We're already receiving holiday catalogs and, because wine is suddenly hip, they include all sorts of wine-related presents that are silly, useless and often expensive. So before you make a big mistake on a wine-related gift this season, we want to share with you the perfect present: a small wine cooler.
Yeah, we know that sounds about as exciting as getting a new skillet for Mom, but this is a present that really can change somebody's life. And thanks to growing interest in wine and more competition in this little niche, there are some fine wine refrigerators out there at very reasonable prices.
Many people, even people who enjoy wine, don't keep a single bottle in the house. They've been so terrified by stories about the necessity of "perfect storage" that they buy one bottle at a time, for dinner that night. This means that, too often, people skip wine with dinner because they don't get around to picking up a bottle. It also means their choices are often rushed. Sadly, some people who do keep bottles around the house for dinner figure the kitchen is a perfect place for them, so they leave them in little wine racks under bright lights or even on top of the refrigerator, where everyone can see them -- as they slowly cook in the heat.
Truth is, if you are simply keeping a dozen bottles around for dinner over the next couple of weeks, a wine cooler certainly isn't essential. Put the wine on its side, maybe in the box in which it was packed, in a dark, undisturbed place with a fairly constant, moderate temperature and it will be fine.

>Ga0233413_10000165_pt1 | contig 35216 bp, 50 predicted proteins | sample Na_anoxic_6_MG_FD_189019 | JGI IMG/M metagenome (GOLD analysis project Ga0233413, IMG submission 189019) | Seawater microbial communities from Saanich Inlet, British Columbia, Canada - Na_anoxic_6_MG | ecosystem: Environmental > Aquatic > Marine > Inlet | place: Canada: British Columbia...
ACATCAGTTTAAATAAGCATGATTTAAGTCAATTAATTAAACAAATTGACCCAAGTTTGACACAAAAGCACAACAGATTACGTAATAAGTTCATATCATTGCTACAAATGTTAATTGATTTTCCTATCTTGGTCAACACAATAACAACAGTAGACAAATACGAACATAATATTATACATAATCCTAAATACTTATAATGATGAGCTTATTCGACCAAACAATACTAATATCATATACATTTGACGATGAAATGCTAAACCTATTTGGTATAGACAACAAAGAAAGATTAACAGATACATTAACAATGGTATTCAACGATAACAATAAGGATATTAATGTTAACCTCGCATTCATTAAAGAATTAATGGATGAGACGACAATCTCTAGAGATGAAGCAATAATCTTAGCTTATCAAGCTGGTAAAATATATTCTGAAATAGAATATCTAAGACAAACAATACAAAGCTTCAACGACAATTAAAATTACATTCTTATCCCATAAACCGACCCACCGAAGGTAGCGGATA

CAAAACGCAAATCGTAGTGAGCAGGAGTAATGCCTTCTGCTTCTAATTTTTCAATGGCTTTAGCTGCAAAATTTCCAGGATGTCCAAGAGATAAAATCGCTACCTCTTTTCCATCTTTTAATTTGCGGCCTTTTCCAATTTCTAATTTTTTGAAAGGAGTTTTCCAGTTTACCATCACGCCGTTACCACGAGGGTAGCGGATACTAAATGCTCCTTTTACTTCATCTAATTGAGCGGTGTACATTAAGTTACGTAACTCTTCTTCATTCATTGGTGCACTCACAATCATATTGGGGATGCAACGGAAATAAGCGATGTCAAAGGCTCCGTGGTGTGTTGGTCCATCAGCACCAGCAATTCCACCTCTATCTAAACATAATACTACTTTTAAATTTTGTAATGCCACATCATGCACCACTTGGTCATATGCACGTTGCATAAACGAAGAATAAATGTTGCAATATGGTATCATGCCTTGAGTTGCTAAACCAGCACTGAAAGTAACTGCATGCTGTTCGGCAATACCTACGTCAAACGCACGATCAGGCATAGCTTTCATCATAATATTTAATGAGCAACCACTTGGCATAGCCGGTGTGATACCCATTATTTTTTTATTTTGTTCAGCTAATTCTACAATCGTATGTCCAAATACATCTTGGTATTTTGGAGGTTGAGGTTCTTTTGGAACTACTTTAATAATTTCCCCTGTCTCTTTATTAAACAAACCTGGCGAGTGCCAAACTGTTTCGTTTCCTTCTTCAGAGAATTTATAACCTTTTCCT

But a little wine cooler is so much better -- and you can indeed keep it in your kitchen, so the wine becomes part of the whole mealtime ritual, as it should. The advantage of a 12- to 17-bottle wine cooler isn't that it provides great long-term storage, though it could. No, the great thing about this is that you (or your lucky gift recipient) can buy wine by the mixed case, therefore usually receiving a 10 percent to 20 percent discount; you will always have a bottle on hand that will be perfect for dinner tonight; and the wine you choose will always be somewhere around serving temperature whenever you want it. Sure, the whites might need a slight bath in ice water and the reds might need to warm up a bit in the glass, but cellar temperature is a good starting point for serving both reds and whites, so when you call, the wine will be ready.
For several years, we have used a Danby 17-bottle wine cooler that we keep under a counter in our kitchen. We have two other, much larger cellars, but we use this for wines we expect to drink soon, either for tastings or for not-so-special weekday dinners. It has been reliable, makes no noise that we can hear and is nice to have in the kitchen. We didn't put much thought into buying this model, because there weren't many choices when we got it. Has that changed? We decided to find out.
We looked for wine coolers that held at least 12 bottles and cost less than $150. We quickly found six, in various sizes and with various features. Big retailers, including Kmart, Wal-Mart and Target, offer them. In almost every case, we saw the same cooler at several places, with competitive prices.